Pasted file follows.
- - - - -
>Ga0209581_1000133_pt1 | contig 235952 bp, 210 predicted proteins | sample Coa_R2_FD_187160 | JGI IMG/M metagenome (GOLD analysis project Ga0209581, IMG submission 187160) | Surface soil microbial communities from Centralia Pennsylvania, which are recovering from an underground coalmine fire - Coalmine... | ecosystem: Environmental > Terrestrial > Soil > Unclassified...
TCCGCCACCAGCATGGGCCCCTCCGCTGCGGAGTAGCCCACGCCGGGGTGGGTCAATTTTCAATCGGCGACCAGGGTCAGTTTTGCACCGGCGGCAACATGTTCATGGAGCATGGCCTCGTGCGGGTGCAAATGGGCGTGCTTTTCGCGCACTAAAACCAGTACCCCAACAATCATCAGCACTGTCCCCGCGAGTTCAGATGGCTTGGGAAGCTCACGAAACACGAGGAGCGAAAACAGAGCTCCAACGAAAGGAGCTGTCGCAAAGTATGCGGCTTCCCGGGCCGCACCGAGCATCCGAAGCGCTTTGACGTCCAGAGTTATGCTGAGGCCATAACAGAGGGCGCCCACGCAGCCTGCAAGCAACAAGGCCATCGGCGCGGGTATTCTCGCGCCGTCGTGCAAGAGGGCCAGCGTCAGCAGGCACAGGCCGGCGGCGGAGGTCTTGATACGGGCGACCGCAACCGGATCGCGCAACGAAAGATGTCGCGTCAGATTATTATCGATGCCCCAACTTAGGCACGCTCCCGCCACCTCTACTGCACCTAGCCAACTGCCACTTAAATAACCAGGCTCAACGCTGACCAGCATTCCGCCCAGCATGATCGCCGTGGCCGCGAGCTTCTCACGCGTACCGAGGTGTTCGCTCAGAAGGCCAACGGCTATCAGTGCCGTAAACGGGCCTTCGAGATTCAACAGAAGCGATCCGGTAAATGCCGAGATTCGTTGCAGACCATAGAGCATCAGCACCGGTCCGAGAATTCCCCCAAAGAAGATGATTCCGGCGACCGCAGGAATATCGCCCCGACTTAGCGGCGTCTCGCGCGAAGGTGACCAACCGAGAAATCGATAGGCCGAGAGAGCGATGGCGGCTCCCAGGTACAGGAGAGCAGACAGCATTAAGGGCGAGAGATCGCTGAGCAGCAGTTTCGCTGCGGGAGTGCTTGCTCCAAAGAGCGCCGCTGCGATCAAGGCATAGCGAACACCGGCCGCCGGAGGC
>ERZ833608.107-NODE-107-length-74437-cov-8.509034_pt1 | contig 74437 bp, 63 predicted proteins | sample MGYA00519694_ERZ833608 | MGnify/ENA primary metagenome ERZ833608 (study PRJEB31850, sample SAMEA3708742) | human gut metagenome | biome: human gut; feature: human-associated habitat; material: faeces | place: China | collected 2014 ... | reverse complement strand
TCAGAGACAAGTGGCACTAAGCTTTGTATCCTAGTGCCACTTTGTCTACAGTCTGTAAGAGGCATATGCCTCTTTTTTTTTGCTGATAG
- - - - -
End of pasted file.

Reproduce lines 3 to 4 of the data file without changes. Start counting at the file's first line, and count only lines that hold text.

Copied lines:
>ERZ833608.107-NODE-107-length-74437-cov-8.509034_pt1 | contig 74437 bp, 63 predicted proteins | sample MGYA00519694_ERZ833608 | MGnify/ENA primary metagenome ERZ833608 (study PRJEB31850, sample SAMEA3708742) | human gut metagenome | biome: human gut; feature: human-associated habitat; material: faeces | place: China | collected 2014 ... | reverse complement strand
TCAGAGACAAGTGGCACTAAGCTTTGTATCCTAGTGCCACTTTGTCTACAGTCTGTAAGAGGCATATGCCTCTTTTTTTTTGCTGATAG